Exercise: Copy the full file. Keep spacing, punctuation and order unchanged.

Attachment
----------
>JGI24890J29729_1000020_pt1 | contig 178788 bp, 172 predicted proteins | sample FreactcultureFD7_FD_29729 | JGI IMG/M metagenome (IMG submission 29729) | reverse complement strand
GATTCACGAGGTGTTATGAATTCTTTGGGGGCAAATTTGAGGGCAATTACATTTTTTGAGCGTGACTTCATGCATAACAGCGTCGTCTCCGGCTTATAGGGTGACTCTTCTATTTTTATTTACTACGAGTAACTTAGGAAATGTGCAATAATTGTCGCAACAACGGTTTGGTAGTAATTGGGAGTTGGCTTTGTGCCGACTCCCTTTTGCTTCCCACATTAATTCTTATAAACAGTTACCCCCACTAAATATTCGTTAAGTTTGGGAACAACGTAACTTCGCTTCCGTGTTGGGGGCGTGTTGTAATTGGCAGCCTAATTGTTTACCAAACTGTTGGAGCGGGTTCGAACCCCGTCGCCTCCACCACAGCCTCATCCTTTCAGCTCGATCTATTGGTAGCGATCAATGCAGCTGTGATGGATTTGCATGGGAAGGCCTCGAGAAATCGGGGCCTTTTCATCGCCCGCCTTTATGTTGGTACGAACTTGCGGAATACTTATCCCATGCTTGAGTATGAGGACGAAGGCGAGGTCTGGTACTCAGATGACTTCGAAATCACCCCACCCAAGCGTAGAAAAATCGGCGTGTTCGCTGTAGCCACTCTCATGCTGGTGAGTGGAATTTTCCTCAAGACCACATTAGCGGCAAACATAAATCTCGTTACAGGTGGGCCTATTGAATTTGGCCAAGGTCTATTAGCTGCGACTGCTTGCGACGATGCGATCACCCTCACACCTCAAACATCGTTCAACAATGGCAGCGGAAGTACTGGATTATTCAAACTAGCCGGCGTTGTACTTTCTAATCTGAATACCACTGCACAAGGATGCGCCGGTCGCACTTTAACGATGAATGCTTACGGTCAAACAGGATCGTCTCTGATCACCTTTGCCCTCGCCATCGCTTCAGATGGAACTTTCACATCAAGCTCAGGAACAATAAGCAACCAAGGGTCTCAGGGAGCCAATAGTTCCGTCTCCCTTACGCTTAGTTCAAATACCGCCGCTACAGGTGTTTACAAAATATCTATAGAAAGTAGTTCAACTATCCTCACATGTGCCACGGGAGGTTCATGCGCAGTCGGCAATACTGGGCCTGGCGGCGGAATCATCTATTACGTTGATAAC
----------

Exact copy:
>JGI24890J29729_1000020_pt1 | contig 178788 bp, 172 predicted proteins | sample FreactcultureFD7_FD_29729 | JGI IMG/M metagenome (IMG submission 29729) | reverse complement strand
GATTCACGAGGTGTTATGAATTCTTTGGGGGCAAATTTGAGGGCAATTACATTTTTTGAGCGTGACTTCATGCATAACAGCGTCGTCTCCGGCTTATAGGGTGACTCTTCTATTTTTATTTACTACGAGTAACTTAGGAAATGTGCAATAATTGTCGCAACAACGGTTTGGTAGTAATTGGGAGTTGGCTTTGTGCCGACTCCCTTTTGCTTCCCACATTAATTCTTATAAACAGTTACCCCCACTAAATATTCGTTAAGTTTGGGAACAACGTAACTTCGCTTCCGTGTTGGGGGCGTGTTGTAATTGGCAGCCTAATTGTTTACCAAACTGTTGGAGCGGGTTCGAACCCCGTCGCCTCCACCACAGCCTCATCCTTTCAGCTCGATCTATTGGTAGCGATCAATGCAGCTGTGATGGATTTGCATGGGAAGGCCTCGAGAAATCGGGGCCTTTTCATCGCCCGCCTTTATGTTGGTACGAACTTGCGGAATACTTATCCCATGCTTGAGTATGAGGACGAAGGCGAGGTCTGGTACTCAGATGACTTCGAAATCACCCCACCCAAGCGTAGAAAAATCGGCGTGTTCGCTGTAGCCACTCTCATGCTGGTGAGTGGAATTTTCCTCAAGACCACATTAGCGGCAAACATAAATCTCGTTACAGGTGGGCCTATTGAATTTGGCCAAGGTCTATTAGCTGCGACTGCTTGCGACGATGCGATCACCCTCACACCTCAAACATCGTTCAACAATGGCAGCGGAAGTACTGGATTATTCAAACTAGCCGGCGTTGTACTTTCTAATCTGAATACCACTGCACAAGGATGCGCCGGTCGCACTTTAACGATGAATGCTTACGGTCAAACAGGATCGTCTCTGATCACCTTTGCCCTCGCCATCGCTTCAGATGGAACTTTCACATCAAGCTCAGGAACAATAAGCAACCAAGGGTCTCAGGGAGCCAATAGTTCCGTCTCCCTTACGCTTAGTTCAAATACCGCCGCTACAGGTGTTTACAAAATATCTATAGAAAGTAGTTCAACTATCCTCACATGTGCCACGGGAGGTTCATGCGCAGTCGGCAATACTGGGCCTGGCGGCGGAATCATCTATTACGTTGATAAC